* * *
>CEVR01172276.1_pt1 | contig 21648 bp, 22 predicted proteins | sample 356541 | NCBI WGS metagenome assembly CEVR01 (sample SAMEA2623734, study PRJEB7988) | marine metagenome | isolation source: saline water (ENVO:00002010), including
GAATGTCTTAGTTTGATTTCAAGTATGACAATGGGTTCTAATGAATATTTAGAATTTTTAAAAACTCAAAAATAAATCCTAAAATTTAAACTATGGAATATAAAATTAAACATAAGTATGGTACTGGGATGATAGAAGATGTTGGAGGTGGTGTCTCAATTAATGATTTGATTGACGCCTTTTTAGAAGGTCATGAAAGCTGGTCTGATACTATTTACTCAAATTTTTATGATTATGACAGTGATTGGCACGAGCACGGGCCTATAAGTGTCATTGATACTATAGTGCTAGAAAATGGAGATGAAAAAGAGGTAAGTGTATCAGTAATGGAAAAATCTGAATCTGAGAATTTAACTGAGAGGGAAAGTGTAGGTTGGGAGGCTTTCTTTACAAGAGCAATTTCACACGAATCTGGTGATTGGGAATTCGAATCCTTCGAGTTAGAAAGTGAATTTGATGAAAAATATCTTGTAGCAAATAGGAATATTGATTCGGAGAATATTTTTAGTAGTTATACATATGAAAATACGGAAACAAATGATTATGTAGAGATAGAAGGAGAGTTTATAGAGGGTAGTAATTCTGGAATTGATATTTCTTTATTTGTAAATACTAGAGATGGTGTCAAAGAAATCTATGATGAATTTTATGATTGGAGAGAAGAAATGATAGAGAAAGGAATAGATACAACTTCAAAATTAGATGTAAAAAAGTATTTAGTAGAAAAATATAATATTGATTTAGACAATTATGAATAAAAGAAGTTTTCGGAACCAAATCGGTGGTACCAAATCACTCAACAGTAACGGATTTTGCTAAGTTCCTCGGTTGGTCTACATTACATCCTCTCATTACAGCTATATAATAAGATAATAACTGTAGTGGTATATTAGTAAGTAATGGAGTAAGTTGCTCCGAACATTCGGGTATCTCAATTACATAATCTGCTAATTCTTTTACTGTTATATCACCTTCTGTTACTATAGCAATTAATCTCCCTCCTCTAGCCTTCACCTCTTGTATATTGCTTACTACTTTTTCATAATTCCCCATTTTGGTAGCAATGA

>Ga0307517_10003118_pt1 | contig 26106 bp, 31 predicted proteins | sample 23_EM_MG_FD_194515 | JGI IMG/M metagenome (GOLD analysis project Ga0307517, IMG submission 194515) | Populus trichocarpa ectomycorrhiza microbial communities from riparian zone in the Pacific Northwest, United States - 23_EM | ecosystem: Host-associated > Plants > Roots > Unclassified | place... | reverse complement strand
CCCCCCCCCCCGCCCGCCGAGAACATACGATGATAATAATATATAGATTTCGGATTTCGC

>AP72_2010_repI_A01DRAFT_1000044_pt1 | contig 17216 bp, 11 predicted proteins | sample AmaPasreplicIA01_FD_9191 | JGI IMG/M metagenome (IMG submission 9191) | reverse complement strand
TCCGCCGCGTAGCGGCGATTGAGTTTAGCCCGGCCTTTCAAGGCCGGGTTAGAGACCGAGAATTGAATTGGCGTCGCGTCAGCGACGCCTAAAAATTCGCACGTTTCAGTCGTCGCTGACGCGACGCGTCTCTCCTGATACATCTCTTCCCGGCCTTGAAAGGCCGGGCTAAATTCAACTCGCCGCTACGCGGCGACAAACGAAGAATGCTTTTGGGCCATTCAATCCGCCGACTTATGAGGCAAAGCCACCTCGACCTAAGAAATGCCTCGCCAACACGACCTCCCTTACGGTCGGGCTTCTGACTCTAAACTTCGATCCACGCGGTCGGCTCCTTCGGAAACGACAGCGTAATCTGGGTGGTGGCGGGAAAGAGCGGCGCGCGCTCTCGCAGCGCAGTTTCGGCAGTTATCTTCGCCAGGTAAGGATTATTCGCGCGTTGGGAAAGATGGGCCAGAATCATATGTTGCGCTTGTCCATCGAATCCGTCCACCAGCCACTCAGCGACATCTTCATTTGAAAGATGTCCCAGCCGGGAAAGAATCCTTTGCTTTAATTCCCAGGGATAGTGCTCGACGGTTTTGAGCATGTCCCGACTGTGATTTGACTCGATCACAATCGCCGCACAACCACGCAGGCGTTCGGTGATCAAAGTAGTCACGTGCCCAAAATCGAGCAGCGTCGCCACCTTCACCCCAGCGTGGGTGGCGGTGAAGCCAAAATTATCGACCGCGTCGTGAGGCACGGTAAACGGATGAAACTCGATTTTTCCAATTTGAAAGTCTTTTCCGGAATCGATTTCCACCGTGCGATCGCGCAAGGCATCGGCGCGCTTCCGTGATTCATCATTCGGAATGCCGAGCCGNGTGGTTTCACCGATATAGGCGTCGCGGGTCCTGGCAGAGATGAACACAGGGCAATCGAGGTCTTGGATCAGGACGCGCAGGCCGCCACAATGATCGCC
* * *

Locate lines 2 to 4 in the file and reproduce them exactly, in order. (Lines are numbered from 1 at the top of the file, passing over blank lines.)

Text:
GAATGTCTTAGTTTGATTTCAAGTATGACAATGGGTTCTAATGAATATTTAGAATTTTTAAAAACTCAAAAATAAATCCTAAAATTTAAACTATGGAATATAAAATTAAACATAAGTATGGTACTGGGATGATAGAAGATGTTGGAGGTGGTGTCTCAATTAATGATTTGATTGACGCCTTTTTAGAAGGTCATGAAAGCTGGTCTGATACTATTTACTCAAATTTTTATGATTATGACAGTGATTGGCACGAGCACGGGCCTATAAGTGTCATTGATACTATAGTGCTAGAAAATGGAGATGAAAAAGAGGTAAGTGTATCAGTAATGGAAAAATCTGAATCTGAGAATTTAACTGAGAGGGAAAGTGTAGGTTGGGAGGCTTTCTTTACAAGAGCAATTTCACACGAATCTGGTGATTGGGAATTCGAATCCTTCGAGTTAGAAAGTGAATTTGATGAAAAATATCTTGTAGCAAATAGGAATATTGATTCGGAGAATATTTTTAGTAGTTATACATATGAAAATACGGAAACAAATGATTATGTAGAGATAGAAGGAGAGTTTATAGAGGGTAGTAATTCTGGAATTGATATTTCTTTATTTGTAAATACTAGAGATGGTGTCAAAGAAATCTATGATGAATTTTATGATTGGAGAGAAGAAATGATAGAGAAAGGAATAGATACAACTTCAAAATTAGATGTAAAAAAGTATTTAGTAGAAAAATATAATATTGATTTAGACAATTATGAATAAAAGAAGTTTTCGGAACCAAATCGGTGGTACCAAATCACTCAACAGTAACGGATTTTGCTAAGTTCCTCGGTTGGTCTACATTACATCCTCTCATTACAGCTATATAATAAGATAATAACTGTAGTGGTATATTAGTAAGTAATGGAGTAAGTTGCTCCGAACATTCGGGTATCTCAATTACATAATCTGCTAATTCTTTTACTGTTATATCACCTTCTGTTACTATAGCAATTAATCTCCCTCCTCTAGCCTTCACCTCTTGTATATTGCTTACTACTTTTTCATAATTCCCCATTTTGGTAGCAATGA

>Ga0307517_10003118_pt1 | contig 26106 bp, 31 predicted proteins | sample 23_EM_MG_FD_194515 | JGI IMG/M metagenome (GOLD analysis project Ga0307517, IMG submission 194515) | Populus trichocarpa ectomycorrhiza microbial communities from riparian zone in the Pacific Northwest, United States - 23_EM | ecosystem: Host-associated > Plants > Roots > Unclassified | place... | reverse complement strand
CCCCCCCCCCCGCCCGCCGAGAACATACGATGATAATAATATATAGATTTCGGATTTCGC